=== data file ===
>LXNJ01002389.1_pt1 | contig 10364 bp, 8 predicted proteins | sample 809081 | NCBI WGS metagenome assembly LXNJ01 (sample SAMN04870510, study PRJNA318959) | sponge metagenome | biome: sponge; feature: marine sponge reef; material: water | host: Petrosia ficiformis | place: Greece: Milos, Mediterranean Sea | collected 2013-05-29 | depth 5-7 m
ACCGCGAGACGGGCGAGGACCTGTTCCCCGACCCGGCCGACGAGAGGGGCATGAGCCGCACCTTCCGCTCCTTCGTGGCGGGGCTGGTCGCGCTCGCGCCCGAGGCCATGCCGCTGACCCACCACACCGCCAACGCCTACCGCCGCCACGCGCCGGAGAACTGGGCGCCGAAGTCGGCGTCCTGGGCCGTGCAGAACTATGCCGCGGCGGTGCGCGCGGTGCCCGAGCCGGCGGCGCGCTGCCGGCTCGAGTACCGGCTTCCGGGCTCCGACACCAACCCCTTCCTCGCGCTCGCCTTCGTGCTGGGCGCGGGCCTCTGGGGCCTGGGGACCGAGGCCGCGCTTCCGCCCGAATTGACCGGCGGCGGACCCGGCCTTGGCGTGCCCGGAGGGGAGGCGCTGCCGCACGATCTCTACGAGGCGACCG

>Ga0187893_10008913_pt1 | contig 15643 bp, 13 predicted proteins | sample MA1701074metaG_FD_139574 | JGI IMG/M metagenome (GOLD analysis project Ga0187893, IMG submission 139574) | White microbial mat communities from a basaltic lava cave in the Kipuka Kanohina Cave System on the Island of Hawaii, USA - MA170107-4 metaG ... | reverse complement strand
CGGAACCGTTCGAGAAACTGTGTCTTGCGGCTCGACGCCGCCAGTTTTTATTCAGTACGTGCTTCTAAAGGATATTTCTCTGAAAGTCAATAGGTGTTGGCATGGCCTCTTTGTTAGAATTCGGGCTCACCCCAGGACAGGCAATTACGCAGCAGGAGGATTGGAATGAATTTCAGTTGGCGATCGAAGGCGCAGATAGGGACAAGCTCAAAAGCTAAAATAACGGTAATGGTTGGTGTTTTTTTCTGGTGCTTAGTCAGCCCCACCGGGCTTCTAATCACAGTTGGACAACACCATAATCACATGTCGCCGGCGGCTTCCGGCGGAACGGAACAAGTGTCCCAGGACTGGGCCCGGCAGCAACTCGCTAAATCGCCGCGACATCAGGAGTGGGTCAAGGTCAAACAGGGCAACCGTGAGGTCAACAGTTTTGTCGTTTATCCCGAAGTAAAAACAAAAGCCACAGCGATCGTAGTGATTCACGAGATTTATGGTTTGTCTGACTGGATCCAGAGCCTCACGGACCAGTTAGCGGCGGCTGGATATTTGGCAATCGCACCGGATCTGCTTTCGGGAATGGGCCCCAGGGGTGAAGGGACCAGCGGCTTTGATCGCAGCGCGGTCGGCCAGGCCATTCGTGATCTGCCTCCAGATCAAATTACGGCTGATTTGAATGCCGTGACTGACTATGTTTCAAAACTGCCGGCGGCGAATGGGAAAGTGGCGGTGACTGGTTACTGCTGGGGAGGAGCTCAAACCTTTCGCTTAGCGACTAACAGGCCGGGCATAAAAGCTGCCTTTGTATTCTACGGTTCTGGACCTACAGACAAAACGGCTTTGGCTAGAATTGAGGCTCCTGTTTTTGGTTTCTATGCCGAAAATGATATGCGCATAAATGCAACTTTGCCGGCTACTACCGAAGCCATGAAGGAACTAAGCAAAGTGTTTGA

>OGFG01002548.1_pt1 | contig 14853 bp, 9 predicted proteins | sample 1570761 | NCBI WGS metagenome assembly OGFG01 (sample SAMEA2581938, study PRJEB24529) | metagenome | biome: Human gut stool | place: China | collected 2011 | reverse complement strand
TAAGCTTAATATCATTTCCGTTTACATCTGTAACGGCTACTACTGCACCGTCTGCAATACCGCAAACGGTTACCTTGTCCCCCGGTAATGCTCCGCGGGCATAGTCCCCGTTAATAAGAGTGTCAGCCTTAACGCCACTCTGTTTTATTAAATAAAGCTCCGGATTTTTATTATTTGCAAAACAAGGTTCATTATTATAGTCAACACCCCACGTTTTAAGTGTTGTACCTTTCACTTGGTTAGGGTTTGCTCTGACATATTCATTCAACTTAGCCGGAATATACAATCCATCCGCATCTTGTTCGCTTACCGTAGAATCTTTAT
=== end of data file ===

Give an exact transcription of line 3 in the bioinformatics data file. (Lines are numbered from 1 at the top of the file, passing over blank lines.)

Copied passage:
>Ga0187893_10008913_pt1 | contig 15643 bp, 13 predicted proteins | sample MA1701074metaG_FD_139574 | JGI IMG/M metagenome (GOLD analysis project Ga0187893, IMG submission 139574) | White microbial mat communities from a basaltic lava cave in the Kipuka Kanohina Cave System on the Island of Hawaii, USA - MA170107-4 metaG ... | reverse complement strand